I absolutely love the 50’s Oldsmobiles, and would dearly lust to have one.  This is an interesting car, but it doesn’t speak to me for some reason.  Speak to me as I saying gotta have it.  Looks like a great car.

     

    So, why isn’t it screaming at me to buy?

     

    Fender skirts?  Color combo?  Interior?

     

    It’s just that something seems off to me....what do you guys think?

     

    Maybe if it had Cruiser Skirts and a Continental Spare?

    Maybe if it were Red & White?

    A Pair of Spotlights?

    and would surely look better without the skirts?

     

    These are very niice, but I like the '56 better,

    and the '57 "98" convertible )with J-2 best of the three models!

  5. On 12/21/2020 at 4:46 PM, GregLaR said:

    If you have the skull from a guy named Phil and you  fill it with orange juice and vodka, .....you have a Phillip's head screwdriver.

     

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    To make it a real PHILLIPS' screwdriver,

    you also need to mix in some Milk of Magnesia-

     

    but then to make it with Vodka and Prune Juice, it might be a Pile Driver?

    • Haha 1
  6. Here's our 1941 Cadillac - delivered to "Miss Cornelia", Commodore Vanderbilt's granddaughter as a divorce gift for her husband when she moved to Europe in 1941. Comong to us in 2006 with barely 20,xxx miles, she now clocks +/- 45,xxx miles and is as dependable as she is voluptuous. She has the optional running boards, gold-tone rearview mirror, radio, heater/defroster, and is a three-on-the-tree stick shift.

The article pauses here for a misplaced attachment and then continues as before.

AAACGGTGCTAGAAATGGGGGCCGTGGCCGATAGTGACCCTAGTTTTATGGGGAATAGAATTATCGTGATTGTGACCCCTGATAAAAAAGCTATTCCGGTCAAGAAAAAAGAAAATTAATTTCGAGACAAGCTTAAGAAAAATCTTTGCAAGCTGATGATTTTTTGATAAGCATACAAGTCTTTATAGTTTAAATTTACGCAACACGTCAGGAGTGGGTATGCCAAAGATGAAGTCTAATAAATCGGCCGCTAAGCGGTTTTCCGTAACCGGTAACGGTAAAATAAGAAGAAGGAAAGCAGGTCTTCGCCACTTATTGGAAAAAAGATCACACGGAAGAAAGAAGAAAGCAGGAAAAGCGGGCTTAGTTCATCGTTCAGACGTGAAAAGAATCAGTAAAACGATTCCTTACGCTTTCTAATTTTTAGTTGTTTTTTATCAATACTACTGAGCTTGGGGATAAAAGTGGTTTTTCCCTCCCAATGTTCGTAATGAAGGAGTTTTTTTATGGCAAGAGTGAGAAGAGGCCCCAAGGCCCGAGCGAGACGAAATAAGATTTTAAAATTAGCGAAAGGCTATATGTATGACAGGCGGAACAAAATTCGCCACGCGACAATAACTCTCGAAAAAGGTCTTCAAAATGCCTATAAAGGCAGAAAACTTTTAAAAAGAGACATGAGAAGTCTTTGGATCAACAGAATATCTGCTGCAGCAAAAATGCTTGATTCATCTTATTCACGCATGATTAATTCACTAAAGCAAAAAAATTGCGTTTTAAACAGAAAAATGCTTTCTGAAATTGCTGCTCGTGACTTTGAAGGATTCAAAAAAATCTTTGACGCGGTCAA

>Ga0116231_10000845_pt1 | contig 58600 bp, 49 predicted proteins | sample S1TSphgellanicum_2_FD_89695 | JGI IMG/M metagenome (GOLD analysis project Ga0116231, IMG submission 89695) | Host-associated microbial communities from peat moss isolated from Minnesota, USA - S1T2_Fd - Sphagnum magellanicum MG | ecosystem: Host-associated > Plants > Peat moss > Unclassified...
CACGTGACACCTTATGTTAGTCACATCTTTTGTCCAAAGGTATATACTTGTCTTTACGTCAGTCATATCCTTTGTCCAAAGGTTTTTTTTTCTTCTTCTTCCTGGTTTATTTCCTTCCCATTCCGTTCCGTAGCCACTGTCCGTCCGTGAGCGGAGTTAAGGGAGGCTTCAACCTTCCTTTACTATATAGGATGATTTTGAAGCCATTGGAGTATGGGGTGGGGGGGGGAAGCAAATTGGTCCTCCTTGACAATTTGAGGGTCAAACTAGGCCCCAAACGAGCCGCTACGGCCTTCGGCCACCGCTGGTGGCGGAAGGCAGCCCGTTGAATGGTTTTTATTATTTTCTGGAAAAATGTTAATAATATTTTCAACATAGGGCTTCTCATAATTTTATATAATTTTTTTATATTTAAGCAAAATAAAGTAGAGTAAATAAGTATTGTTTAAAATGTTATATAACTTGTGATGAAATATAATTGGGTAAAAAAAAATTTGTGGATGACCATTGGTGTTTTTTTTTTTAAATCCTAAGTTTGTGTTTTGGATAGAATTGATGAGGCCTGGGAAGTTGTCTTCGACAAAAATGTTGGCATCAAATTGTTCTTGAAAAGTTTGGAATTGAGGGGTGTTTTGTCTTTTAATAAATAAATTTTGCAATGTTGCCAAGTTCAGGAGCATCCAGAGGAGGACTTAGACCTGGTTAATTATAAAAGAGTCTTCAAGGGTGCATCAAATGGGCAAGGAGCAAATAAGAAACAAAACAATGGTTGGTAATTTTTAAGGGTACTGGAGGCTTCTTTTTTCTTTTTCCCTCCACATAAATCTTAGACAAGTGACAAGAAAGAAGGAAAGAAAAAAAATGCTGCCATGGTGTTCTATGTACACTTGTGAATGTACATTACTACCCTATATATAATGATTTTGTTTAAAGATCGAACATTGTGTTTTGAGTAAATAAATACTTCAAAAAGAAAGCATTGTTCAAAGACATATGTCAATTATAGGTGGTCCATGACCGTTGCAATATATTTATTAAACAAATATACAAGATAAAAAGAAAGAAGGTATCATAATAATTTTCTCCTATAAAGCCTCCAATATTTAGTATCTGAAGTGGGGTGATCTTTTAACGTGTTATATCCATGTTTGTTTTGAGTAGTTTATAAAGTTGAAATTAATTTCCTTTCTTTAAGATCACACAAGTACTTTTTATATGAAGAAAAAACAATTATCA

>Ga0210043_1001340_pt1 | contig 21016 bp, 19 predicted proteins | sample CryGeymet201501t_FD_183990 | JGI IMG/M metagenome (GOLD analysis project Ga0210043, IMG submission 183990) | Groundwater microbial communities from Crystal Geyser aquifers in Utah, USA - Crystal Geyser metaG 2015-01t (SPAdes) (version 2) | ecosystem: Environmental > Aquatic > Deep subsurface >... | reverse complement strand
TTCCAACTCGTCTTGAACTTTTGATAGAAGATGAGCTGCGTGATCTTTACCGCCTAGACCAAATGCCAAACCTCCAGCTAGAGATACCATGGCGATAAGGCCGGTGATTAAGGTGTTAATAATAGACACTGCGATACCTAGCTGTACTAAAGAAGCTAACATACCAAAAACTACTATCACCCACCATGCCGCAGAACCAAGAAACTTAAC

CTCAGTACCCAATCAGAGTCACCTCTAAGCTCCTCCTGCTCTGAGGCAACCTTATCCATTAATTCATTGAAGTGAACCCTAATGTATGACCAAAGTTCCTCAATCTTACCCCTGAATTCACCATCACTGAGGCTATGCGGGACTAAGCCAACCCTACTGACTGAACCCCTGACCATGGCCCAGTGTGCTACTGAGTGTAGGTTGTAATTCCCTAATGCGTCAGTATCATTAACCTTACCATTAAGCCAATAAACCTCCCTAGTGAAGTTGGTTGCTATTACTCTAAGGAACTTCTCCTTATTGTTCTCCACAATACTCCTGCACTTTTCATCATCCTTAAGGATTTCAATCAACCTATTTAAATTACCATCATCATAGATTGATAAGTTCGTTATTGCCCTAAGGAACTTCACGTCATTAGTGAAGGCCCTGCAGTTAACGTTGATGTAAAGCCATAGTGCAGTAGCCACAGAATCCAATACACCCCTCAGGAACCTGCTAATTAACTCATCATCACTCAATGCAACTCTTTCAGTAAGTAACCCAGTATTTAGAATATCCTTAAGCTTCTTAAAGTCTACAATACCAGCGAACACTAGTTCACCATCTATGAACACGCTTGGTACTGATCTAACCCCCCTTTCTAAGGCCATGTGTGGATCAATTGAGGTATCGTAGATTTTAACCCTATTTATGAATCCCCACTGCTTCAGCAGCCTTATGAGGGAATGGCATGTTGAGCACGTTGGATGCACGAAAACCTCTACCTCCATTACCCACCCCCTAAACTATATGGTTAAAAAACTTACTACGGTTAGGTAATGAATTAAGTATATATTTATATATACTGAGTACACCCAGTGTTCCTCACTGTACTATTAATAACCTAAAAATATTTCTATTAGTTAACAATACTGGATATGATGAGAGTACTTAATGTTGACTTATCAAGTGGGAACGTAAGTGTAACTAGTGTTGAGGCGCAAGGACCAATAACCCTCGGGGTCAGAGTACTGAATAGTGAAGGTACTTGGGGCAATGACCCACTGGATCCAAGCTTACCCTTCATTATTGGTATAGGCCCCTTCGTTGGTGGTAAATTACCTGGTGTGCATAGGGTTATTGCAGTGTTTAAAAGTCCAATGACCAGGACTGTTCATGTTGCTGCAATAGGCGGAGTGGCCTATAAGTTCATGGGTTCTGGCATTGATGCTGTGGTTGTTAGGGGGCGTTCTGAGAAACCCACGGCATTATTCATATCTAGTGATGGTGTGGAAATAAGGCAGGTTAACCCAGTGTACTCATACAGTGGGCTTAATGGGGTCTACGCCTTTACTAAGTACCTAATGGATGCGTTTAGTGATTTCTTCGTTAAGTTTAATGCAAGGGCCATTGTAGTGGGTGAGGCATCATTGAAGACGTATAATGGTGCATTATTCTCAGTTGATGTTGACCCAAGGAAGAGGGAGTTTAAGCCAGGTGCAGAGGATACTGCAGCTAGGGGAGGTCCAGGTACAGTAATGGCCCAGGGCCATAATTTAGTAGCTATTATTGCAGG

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    • Like 1
  7. When I got my 1915 Hudson SIX-40 from Dave Lanning I knew it previously had a long and positive history with Fred Long for many, many years. It came with a spare engine which was actually the original, totally worn out, partially sleeved and rusted, but complete engine. While storage space is at a rediculous premium, I've managed to keep it, thinking I would never need it. While on the AACA/HCCA Reliability Tour in Geneva, NY, the Hudson's current engine developed a coolant leak above, and leaking into #4 exhaust valve, running through the manifold and leaking out the muffler. Turns out the 6-cylinder block had so many cracks it would take more ability, patience, and $$$$$ than reasonable to repair, but no replacements seemed available, and this engine does not have a removeable cylinder head, further complicating the issue. Thankfully the lower end is in excellent shape. The spare engine upper block turns out to be in somewhat better condition and with the benefit of folks whose brazing skills far, far exceed mine, it was repaired sucessfully. Next, all six cylinders were bored and sleeved back to original specifications. New aluminum pistons were forged and fitted, and the "formerly kaput spare" block also donated several excellent valves for the rebuild. The engine now runs and the car is ready for road testing once the central Pennsylvania weather permits. If I had agreed to get rid of a "junk" engine years ago, I'd really have been in a heap 'o trouble,